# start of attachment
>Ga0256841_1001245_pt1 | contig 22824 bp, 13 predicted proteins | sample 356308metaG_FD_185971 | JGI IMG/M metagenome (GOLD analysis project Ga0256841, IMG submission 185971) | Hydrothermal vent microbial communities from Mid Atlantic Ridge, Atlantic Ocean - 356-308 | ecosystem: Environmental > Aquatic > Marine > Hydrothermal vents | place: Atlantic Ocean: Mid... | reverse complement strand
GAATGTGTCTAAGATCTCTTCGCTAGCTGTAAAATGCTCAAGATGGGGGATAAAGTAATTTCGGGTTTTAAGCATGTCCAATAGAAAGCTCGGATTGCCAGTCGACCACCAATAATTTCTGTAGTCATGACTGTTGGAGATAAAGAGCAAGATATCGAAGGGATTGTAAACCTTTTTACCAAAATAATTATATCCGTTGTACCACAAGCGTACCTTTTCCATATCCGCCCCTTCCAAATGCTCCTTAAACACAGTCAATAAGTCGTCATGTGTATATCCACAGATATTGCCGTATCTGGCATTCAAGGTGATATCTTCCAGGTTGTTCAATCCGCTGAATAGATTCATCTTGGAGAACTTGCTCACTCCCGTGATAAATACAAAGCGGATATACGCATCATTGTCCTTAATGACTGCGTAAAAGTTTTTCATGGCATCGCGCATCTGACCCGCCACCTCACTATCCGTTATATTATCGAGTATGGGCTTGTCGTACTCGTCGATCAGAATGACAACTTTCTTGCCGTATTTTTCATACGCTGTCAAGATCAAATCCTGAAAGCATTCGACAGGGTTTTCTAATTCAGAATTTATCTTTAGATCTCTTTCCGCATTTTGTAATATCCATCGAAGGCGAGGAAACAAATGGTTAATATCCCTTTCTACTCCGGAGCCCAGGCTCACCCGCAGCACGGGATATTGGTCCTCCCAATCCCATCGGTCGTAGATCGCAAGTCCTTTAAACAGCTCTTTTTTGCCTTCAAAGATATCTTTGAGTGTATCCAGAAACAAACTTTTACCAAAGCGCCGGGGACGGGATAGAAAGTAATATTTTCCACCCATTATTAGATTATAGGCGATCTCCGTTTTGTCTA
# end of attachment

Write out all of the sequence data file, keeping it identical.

>Ga0256841_1001245_pt1 | contig 22824 bp, 13 predicted proteins | sample 356308metaG_FD_185971 | JGI IMG/M metagenome (GOLD analysis project Ga0256841, IMG submission 185971) | Hydrothermal vent microbial communities from Mid Atlantic Ridge, Atlantic Ocean - 356-308 | ecosystem: Environmental > Aquatic > Marine > Hydrothermal vents | place: Atlantic Ocean: Mid... | reverse complement strand
GAATGTGTCTAAGATCTCTTCGCTAGCTGTAAAATGCTCAAGATGGGGGATAAAGTAATTTCGGGTTTTAAGCATGTCCAATAGAAAGCTCGGATTGCCAGTCGACCACCAATAATTTCTGTAGTCATGACTGTTGGAGATAAAGAGCAAGATATCGAAGGGATTGTAAACCTTTTTACCAAAATAATTATATCCGTTGTACCACAAGCGTACCTTTTCCATATCCGCCCCTTCCAAATGCTCCTTAAACACAGTCAATAAGTCGTCATGTGTATATCCACAGATATTGCCGTATCTGGCATTCAAGGTGATATCTTCCAGGTTGTTCAATCCGCTGAATAGATTCATCTTGGAGAACTTGCTCACTCCCGTGATAAATACAAAGCGGATATACGCATCATTGTCCTTAATGACTGCGTAAAAGTTTTTCATGGCATCGCGCATCTGACCCGCCACCTCACTATCCGTTATATTATCGAGTATGGGCTTGTCGTACTCGTCGATCAGAATGACAACTTTCTTGCCGTATTTTTCATACGCTGTCAAGATCAAATCCTGAAAGCATTCGACAGGGTTTTCTAATTCAGAATTTATCTTTAGATCTCTTTCCGCATTTTGTAATATCCATCGAAGGCGAGGAAACAAATGGTTAATATCCCTTTCTACTCCGGAGCCCAGGCTCACCCGCAGCACGGGATATTGGTCCTCCCAATCCCATCGGTCGTAGATCGCAAGTCCTTTAAACAGCTCTTTTTTGCCTTCAAAGATATCTTTGAGTGTATCCAGAAACAAACTTTTACCAAAGCGCCGGGGACGGGATAGAAAGTAATATTTTCCACCCATTATTAGATTATAGGCGATCTCCGTTTTGTCTA